Pulse check programme helps prevent strokes

More than 1,000 people across the North East and North Cumbria have been identified as having a potentially serious heart condition and 59 strokes have been prevented thanks to an opportunistic pulse check programme rolled out across the region.

The Academic Health Science Network for the North East and North Cumbria (AHSN NENC) has led the roll out of a pulse check device – called AliveCor – within a range of healthcare settings across the region to help identify people with undiagnosed atrial fibrillation (AF).

To mark World Stroke Day [29 October 2019], the AHSN NENC is raising awareness of the work being done across our region around AF – a condition which causes an irregular or abnormally fast heart rate and is a major risk factor for stroke. Recognising and receiving proper treatment for the condition, which often shows no symptoms, is important because strokes due to AF tend to be more severe.

In the North East and North Cumbria, it is estimated that 17,080 people are living with undiagnosed AF and are at a higher risk of stroke[1].

AF-related strokes are preventable and patient’s lives can be saved if they are well managed on blood-thinning medication to prevent clots. AliveCor can detect people with an irregular pulse which could indicate undiagnosed AF. Patients are usually then offered an ECG to confirm or refute a diagnosis, so they can be identified and treated for their condition.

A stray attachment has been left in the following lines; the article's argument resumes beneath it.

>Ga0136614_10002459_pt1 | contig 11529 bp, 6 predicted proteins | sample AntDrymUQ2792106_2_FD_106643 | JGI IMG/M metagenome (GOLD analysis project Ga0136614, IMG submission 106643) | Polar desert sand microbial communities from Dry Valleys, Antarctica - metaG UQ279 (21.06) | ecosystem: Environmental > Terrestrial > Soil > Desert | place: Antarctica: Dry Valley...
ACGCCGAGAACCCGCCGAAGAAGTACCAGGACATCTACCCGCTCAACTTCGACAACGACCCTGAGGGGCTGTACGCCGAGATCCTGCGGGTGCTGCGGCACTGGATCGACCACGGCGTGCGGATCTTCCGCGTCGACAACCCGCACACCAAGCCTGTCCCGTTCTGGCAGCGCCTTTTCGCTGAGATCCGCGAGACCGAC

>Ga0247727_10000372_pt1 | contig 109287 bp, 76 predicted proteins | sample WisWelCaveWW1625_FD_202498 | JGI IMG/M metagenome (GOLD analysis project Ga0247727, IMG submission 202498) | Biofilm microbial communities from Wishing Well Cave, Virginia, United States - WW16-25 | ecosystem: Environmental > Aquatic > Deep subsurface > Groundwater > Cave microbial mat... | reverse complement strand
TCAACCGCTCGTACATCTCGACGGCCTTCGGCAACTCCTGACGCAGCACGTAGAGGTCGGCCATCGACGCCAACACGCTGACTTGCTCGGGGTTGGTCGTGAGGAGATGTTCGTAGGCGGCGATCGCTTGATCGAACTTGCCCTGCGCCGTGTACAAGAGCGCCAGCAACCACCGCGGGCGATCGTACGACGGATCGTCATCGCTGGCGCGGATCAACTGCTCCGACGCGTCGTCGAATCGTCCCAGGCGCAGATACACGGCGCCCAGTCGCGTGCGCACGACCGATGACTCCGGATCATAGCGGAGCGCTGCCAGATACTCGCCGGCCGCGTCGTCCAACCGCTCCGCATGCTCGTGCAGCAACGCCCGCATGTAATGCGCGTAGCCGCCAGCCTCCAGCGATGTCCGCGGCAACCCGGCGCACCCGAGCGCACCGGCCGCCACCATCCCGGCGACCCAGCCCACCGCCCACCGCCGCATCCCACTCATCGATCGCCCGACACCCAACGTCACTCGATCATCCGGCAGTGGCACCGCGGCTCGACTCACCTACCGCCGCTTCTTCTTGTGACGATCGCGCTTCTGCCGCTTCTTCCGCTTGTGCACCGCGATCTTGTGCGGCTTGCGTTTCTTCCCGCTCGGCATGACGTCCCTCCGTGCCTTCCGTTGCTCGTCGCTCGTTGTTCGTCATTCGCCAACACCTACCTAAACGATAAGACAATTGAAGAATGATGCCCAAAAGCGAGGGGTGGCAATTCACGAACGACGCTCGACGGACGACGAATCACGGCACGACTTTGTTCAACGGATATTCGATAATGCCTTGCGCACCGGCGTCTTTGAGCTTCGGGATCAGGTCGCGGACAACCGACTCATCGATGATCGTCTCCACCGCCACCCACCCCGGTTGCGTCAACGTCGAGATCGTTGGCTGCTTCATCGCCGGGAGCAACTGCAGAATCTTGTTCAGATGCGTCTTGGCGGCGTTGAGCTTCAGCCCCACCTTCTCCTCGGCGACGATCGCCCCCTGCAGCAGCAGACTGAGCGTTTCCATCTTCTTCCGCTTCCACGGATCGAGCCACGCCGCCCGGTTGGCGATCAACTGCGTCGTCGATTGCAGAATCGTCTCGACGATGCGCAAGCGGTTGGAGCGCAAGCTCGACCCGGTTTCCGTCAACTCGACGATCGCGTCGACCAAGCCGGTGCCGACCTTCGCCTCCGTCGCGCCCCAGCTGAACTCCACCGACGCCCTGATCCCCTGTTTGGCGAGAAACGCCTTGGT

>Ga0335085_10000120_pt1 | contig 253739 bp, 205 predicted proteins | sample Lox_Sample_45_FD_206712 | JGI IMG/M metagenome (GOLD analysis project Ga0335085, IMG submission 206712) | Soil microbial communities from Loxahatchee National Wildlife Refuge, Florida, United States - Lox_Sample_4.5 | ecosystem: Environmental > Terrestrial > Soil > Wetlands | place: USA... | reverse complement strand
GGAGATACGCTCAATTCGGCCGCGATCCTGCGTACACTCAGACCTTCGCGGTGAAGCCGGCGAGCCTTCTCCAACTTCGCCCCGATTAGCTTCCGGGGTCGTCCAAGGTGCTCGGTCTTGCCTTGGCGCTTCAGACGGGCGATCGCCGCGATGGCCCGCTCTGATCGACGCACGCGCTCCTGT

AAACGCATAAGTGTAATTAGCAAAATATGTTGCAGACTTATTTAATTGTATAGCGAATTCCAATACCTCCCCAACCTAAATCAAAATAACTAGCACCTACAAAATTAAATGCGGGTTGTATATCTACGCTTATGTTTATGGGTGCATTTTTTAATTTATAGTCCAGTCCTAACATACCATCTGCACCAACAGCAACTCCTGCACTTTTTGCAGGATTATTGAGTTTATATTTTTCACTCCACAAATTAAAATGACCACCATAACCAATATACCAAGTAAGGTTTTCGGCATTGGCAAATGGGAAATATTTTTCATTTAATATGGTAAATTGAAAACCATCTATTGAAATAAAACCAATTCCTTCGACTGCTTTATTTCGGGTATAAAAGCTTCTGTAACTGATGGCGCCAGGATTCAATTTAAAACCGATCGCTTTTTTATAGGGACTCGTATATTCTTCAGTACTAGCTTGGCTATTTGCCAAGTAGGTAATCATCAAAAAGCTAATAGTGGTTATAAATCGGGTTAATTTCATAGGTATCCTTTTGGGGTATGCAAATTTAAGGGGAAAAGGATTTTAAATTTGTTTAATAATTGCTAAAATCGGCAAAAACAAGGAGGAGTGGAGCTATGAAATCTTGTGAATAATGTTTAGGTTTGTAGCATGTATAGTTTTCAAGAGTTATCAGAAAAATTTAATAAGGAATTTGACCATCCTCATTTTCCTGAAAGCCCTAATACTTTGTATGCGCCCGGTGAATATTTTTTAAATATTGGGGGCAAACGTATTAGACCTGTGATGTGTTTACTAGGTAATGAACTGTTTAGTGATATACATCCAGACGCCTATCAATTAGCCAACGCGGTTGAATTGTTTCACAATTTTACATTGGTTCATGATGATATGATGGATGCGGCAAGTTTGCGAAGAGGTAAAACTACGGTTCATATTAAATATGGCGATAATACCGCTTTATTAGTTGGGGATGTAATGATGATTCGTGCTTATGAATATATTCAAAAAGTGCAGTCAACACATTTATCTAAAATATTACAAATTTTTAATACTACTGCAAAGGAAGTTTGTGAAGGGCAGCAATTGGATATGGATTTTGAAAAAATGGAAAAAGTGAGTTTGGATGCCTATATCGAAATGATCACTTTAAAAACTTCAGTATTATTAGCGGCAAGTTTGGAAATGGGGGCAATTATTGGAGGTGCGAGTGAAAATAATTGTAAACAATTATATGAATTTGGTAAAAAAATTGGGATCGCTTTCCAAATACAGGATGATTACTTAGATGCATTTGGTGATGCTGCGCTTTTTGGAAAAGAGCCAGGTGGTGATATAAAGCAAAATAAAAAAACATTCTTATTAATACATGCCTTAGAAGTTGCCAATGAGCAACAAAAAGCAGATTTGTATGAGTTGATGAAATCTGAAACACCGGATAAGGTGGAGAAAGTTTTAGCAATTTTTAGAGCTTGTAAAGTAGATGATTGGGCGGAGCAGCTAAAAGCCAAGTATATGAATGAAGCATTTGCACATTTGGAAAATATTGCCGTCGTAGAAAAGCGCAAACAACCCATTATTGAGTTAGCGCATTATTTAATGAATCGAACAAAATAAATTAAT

Since the start of 2018 through to March 2019, a total of 20,735 people in the region have had an opportunistic pulse check using AliveCor. This has resulted in 1,175 people being identified with possible AF, potentially preventing around 59 strokes.

In the North East and North Cumbria, this represents an estimated cost saving to the NHS of £1.3m over one year or £2.6m over five years.[2]

The AHSN NENC has distributed a total of 374 AliveCor devices across the region and has provided training to 855 healthcare professionals. These devices are now being used by GPs, practice nurses, healthcare assistants, GP receptionists, community pharmacists, specialist nurses, podiatrists, Fire and Rescue Service workers and third sector organisations.

AliveCor is a handheld device comprising of two small pads which, when pressed by the patient, takes a 30 second reading. The device is simple and quick to use and sends data directly to a smartphone or tablet app.

Professor Julia Newton, Medical Director at the AHSN NENC, said:

“Although atrial fibrillation isn’t itself usually life-threatening, strokes related to AF can be very severe, in some cases leading to long-term disability or even death. But they are preventable if patients are identified and treated appropriately. We’re extremely proud of the work we have undertaken to implement the AliveCor device across the region to enable these potentially life-saving opportunistic pulse checks to be carried out.

“The AHSN NENC has worked closely with healthcare professionals to ensure efficient and consistent use of AliveCor through in-depth training and regular communication.

“The response we have received from both professionals and patients has been overwhelmingly positive. It’s thanks to the passion and dedication of staff within these healthcare settings that more than 20,000 people across our region have been able to receive these pulse checks.”